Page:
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MNI INTERVIEW: ECB Likely To Be Forced To Support Bond Markets


The European Central Bank is likely to have to push interest rates substantially above 4% and will be forced to intervene to support some sovereign bond markets as it reduces its balance sheet, an advisor to the German government told MNI.

The ECB is widely expected to raise its deposit rate by 50 basis points to 3% next week, and strengthening core inflation means chances of another half-point hike in May are rising, Gabriel Felbermayr said in an interview, noting that real interest rates were still stuck “way into negative territory.”

It is becoming increasingly likely that the ECB may need to hike “substantially” above 4% in order to preserve the credibility of its commitment to its 2% inflation mandate, which recent euro depreciation would suggest is already being questioned by markets, said Felbermayr, a member of the Scientific Advisory Board of the German Federal Ministry for Economic Affairs and Energy as well as being director of the Austrian Institute for Economic Research (WIFO). (See MNI SOURCES: 100bp Gap Between Hawk-Dove ECB Peak Rates)

“The costs of going far beyond 4% would probably be a recession, particularly in some member states,” he said, adding that the ECB may also be forced to accelerate quantitative tightening to reduce its EUR700 billion balance sheet should core inflation become more entrenched.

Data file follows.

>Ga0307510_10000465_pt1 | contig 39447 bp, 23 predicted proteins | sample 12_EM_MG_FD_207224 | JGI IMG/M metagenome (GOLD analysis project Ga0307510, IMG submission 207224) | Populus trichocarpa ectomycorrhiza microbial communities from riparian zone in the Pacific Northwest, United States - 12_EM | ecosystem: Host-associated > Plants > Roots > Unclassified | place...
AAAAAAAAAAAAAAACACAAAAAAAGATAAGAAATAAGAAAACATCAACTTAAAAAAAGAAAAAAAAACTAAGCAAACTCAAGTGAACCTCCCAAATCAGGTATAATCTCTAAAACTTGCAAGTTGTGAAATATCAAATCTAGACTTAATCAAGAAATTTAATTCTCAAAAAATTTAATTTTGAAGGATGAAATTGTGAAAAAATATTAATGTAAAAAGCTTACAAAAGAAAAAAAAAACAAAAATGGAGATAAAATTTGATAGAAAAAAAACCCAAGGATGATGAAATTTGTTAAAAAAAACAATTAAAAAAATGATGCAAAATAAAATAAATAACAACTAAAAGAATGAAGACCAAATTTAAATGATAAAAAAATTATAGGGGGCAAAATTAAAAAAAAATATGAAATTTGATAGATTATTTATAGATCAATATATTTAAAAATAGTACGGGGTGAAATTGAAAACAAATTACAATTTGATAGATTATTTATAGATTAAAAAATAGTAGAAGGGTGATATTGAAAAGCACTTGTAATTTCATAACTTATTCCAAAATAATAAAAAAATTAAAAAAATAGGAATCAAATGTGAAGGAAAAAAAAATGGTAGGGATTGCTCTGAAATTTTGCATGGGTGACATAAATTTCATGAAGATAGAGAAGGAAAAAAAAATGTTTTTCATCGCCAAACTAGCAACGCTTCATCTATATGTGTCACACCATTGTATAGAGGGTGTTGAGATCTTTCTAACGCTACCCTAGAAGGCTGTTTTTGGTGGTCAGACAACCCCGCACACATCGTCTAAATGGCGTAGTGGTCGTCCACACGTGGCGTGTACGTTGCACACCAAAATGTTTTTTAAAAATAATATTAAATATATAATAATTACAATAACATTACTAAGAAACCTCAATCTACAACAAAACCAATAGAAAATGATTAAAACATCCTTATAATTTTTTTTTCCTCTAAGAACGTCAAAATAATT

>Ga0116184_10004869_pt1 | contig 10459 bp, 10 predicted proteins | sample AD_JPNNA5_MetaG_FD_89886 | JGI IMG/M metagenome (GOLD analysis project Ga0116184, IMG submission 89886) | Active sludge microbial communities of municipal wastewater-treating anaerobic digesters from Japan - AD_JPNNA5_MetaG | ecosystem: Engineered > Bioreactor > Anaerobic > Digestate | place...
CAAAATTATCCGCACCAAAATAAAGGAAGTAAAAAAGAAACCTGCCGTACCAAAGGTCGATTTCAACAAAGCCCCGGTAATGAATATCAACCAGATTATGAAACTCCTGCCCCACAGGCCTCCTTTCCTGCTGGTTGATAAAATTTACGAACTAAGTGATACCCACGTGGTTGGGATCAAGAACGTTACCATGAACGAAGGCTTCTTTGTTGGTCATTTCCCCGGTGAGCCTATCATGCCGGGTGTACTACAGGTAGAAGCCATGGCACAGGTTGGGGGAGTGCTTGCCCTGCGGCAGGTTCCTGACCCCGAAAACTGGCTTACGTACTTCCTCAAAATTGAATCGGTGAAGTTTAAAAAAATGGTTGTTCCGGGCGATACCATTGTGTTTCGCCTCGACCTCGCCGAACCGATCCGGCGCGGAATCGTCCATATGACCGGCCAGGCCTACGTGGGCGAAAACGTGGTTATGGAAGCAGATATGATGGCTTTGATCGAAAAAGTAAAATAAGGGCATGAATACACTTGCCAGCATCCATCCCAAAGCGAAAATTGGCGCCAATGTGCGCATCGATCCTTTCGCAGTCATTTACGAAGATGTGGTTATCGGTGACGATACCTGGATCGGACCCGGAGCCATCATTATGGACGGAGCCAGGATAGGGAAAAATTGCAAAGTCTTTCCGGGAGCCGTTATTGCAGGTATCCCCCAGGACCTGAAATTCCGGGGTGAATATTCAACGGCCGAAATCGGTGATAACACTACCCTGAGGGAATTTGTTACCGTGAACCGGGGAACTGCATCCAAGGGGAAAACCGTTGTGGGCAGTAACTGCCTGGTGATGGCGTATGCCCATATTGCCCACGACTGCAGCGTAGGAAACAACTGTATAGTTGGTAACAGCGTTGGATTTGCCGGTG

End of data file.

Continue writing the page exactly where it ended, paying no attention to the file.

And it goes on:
“The unpleasant truth is that if the recession is not happening but inflation remains high, that is a signal that monetary policy is not doing enough,” he said. “I don’t like it, but if we think we need demand to fall substantially for prices to go down then probably using QT will be on the policy agenda. But it's certainly more risky.”


One risk would be of a sell-off in the debt of fiscally weaker states, prompting the ECB to buy their bonds via its new and so-far-untested Transmission Protection Instrument. While the TPI’s activation is conditional upon compliance with European Union fiscal guidelines, Felbermayr said these were becoming more difficult to determine at a time when the bloc is locked in difficult negotiations to overhaul Stability and Growth Pact rules on public debt. (See MNI INTERVIEW: ECB Would Have To Act Fast With Crisis Tool)

“Regardless of whether the fiscal rules are adjusted or not, because of the inflationary processes being so persistent, and the weakness of the interest rate channels, I think it is almost inevitable that we will see more QT, and then we will see the TPI being put in place with certain countries,” he said.

“One could even say: it doesn't really matter what fiscal policy does, because the ECB will probably be pushed into using quantitative tightening by its mandate, and then it will need to apply the TPI.”

In the meantime, the ECB’s decision to run off an initial average EUR15 billion in bonds per month represents “good logic,” said Felbermayr.

Wage growth - identified by ECB chief economist Philip Lane this week as a key driver of underlying inflation – is likely to follow upward price pressures closely in some sectors, he said, and a weaker euro and China’s reopening could further fuel price pressure.

MNI Frankfurt Bureau | +49-69-720-146 |
MNI Frankfurt Bureau | +49-69-720-146 |

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